German Chancellor Merkel paid state visits to the three Caucasus republics from 23 August to 25 August, 2018. After a period of relative strength that led to the impression of a steady rise of the Federal Republic within the international system, this tour takes place in times when Berlin faces new strategic constraints. These constraints severed over recent years and include serious issues that will likely hinder the country’s ability to push for strategic initiatives that are not directly related to vital interests. 

The chaos of the refugee crisis in 2015 not only led to political pressure on Merkel’s government in the domestic realm but consequentially deteriorated Germany’s diplomatic stance within the European Union where the country managed to become the most dominant player over the last decade. At the same time, growing Russian assertions on “Moscow’s European flank” since the annexation of the Crimea in 2014 had a lasting effect on Berlin’s relationship with Russia and have become a constant reminder for Germany’s allies – especially its Eastern European ones – that the country lacks reliable military capabilities, despite its immense economic power. On top of that, the Trump administration continues to confront its traditional ally over trade disputes and alleged German free-riding on US alliance commitments, leading to uncertainty in what has historically been one of Berlin’s most reliable partnerships. 

Under such circumstances the question should be raised whether the chancellor’s visit is really an embodiment of a growing strategic involvement in the Caucasus or rather a diplomatic show to bolster Germany’s image as a global actor. 

 

The prospects of Western integration: Long known rhetoric but little potential

Tbilisi was the first destination on Merkel’s trip. Her stay in Georgia was a call to mind that members of liberal Western alliances, like the EU and NATO, also have to submit to realist rationale. Being in close contact with the Bush administration, the country seemed to have a real opportunity for gaining NATO membership status before the Russo-Georgian War in 2008. Even then Germany and France were cautious and opposed the idea of a near-term accession of Tbilisi. Berlin’s stance on the matter only hardened after Russia made apparent by its use of military force that it will not tolerate a NATO enlargement. Merkel made this clear when she declared to her host that a short term accession of Georgia is “not a thing that Germany will promote”. This unusual use of decisive language by a chancellor who is known for hedging and diplomatic caution shows that Germany is not the least interested in challenging Russia in what Moscow has made clear to be a red line 10 years ago.

If everything, Merkel looked disenchanted with the strategic options Berlin has in the region and stated that Russia’s actions follow a pattern in the post-Soviet space that made “life hard” for the former Soviet Republics. Even though Merkel called Moscow out on occupying Georgian territory in Abkhazia and South Ossetia in a show of solidarity with the Georgian cause, the chancellor also said that until today no progress has been made towards achieving a viable agreement, in a way admitting the limited reach of German diplomacy in South Caucasus. No future course of action was put forth either.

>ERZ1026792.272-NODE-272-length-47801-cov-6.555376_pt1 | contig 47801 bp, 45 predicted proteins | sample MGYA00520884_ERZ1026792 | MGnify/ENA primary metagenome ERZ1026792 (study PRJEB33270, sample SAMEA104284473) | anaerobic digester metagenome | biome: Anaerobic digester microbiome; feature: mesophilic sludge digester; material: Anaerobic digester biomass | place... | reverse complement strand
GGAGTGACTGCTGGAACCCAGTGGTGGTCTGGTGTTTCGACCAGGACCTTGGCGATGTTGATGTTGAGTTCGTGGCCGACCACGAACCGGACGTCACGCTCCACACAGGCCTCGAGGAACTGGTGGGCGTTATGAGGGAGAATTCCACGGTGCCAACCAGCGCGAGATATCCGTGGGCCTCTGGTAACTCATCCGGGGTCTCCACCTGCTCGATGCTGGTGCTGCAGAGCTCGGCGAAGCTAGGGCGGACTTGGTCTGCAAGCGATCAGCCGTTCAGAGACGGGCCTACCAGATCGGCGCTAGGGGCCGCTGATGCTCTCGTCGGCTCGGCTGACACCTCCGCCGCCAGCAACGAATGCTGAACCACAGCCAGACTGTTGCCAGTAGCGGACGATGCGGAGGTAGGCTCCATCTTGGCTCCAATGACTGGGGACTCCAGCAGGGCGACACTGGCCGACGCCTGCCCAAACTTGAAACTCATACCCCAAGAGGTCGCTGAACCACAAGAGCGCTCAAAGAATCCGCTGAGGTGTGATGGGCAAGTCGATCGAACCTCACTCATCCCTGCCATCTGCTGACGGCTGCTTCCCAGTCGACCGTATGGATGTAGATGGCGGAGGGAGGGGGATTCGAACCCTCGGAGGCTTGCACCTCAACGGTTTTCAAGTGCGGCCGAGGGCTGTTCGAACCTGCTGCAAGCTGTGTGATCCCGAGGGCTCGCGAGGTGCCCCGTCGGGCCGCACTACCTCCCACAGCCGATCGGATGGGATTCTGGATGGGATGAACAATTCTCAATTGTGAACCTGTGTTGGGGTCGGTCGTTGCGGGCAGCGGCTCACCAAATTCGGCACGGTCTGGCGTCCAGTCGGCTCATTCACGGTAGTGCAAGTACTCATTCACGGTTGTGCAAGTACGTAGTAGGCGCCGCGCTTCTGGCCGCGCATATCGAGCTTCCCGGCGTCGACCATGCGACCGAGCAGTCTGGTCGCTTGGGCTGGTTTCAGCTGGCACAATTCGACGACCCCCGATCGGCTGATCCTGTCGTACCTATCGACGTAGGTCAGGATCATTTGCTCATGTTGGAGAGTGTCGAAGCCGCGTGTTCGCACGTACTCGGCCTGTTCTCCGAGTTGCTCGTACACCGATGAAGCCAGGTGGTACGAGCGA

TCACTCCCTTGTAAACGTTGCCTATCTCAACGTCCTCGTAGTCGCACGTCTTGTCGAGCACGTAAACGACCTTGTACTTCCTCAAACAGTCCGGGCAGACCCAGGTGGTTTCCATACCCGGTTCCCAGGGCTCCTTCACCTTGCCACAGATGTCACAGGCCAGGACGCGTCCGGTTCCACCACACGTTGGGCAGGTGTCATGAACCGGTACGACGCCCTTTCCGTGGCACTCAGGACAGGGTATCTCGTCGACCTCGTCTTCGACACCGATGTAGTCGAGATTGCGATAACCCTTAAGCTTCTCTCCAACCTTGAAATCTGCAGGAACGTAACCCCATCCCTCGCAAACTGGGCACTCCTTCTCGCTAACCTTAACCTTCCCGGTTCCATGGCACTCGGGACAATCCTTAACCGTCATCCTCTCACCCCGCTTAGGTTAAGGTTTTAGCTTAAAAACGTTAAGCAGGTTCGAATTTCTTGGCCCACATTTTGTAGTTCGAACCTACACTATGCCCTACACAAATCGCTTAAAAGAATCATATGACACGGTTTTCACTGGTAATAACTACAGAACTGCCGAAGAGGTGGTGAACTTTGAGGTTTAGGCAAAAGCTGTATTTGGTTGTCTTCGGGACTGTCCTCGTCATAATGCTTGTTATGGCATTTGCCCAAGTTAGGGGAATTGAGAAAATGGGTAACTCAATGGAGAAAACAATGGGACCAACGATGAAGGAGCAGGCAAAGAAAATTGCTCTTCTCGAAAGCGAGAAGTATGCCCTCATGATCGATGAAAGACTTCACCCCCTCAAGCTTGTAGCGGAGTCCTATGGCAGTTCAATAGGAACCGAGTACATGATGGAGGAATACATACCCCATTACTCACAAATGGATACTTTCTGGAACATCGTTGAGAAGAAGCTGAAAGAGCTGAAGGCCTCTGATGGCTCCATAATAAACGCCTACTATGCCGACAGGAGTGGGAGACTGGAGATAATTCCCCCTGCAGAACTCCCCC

Along that line, Merkel also curbed Georgia’s hopes for joining the EU in the near future, declaring that despite the progresses made by Tbilisi she “shall not make any promises that cannot be kept“. Even more telling was her admission of constraints when she said that the EU members also have to make sure that the Union itself is ready for new member states. Germany from the founding of the EU onwards came to be known as one of its biggest promoters and the main beneficiary of the Union’s single market. The growing pessimism in Berlin regarding limits of the EU, arguably the country’s main strategic instrument, is a clear indicator of the current leadership crisis the Union faces. Therefore, the German administration appears to be happy to entrench with the EU-Georgia Association Agreement and its affiliated free trade policies in place.

The relationship with Armenia is in a similar place. Meeting the first time with the new Pashinyan-government which emerged from the country’s so-called “Velvet Revolution”, some observers might proclaim newly emerging opportunities for a Western orientation of the small Caucasus republic. Yet, Erevan’s dependence on its Russian patron is simply too strong and even if it would like to, there are serious doubts if the new government would actually be able to change its strategic orientation. So far, Pashinyan’s statements indicate awareness of this very fact. For Armenia, the visit still provides a good opportunity to further intensify its already growing trade relations with Germany and lobby for further financial aid from the EU. 

To the German government on the other side, this was little more than a visit of diplomatic courtesy. Any initiatives beyond the EU-Armenia Comprehensive and Enhanced Partnership Agreement will have to come at the cost of reversing Armenia’s integration with the free trade zone of the Russia- led Eurasian Economic Union. This will not be tolerated by Russia- not even talking about any military involvement of a Western state to break Moscow’s monopoly as Armenia’s security provider. If the German leadership does not show any real desire to push for a Western integration of Georgia, it is not even thinking about taking a risk when it comes to Armenia, where a considerably more restrictive strategic environment makes a positive outcome for Berlin highly unlikely.